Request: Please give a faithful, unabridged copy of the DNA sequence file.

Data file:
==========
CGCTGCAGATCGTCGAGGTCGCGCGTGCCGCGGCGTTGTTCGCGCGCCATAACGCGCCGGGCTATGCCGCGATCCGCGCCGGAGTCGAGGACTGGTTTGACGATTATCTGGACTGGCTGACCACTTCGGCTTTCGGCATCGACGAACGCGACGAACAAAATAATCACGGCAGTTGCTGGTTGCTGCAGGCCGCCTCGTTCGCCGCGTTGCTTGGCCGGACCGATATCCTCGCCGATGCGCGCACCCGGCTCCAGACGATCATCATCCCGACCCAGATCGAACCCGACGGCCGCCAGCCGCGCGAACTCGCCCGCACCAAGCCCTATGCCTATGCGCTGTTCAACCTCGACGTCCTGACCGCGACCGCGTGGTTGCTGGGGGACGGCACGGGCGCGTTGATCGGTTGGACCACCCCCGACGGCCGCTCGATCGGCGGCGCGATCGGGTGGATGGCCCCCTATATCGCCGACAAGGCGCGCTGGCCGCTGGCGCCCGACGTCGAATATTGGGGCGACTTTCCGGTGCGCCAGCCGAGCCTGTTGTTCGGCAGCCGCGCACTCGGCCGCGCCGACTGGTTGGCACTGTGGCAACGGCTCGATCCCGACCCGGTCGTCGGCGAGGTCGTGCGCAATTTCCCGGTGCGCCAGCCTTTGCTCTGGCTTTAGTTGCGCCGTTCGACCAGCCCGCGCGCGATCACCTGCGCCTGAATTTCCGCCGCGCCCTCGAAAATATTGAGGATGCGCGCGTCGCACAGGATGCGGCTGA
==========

CGCTGCAGATCGTCGAGGTCGCGCGTGCCGCGGCGTTGTTCGCGCGCCATAACGCGCCGGGCTATGCCGCGATCCGCGCCGGAGTCGAGGACTGGTTTGACGATTATCTGGACTGGCTGACCACTTCGGCTTTCGGCATCGACGAACGCGACGAACAAAATAATCACGGCAGTTGCTGGTTGCTGCAGGCCGCCTCGTTCGCCGCGTTGCTTGGCCGGACCGATATCCTCGCCGATGCGCGCACCCGGCTCCAGACGATCATCATCCCGACCCAGATCGAACCCGACGGCCGCCAGCCGCGCGAACTCGCCCGCACCAAGCCCTATGCCTATGCGCTGTTCAACCTCGACGTCCTGACCGCGACCGCGTGGTTGCTGGGGGACGGCACGGGCGCGTTGATCGGTTGGACCACCCCCGACGGCCGCTCGATCGGCGGCGCGATCGGGTGGATGGCCCCCTATATCGCCGACAAGGCGCGCTGGCCGCTGGCGCCCGACGTCGAATATTGGGGCGACTTTCCGGTGCGCCAGCCGAGCCTGTTGTTCGGCAGCCGCGCACTCGGCCGCGCCGACTGGTTGGCACTGTGGCAACGGCTCGATCCCGACCCGGTCGTCGGCGAGGTCGTGCGCAATTTCCCGGTGCGCCAGCCTTTGCTCTGGCTTTAGTTGCGCCGTTCGACCAGCCCGCGCGCGATCACCTGCGCCTGAATTTCCGCCGCGCCCTCGAAAATATTGAGGATGCGCGCGTCGCACAGGATGCGGCTGA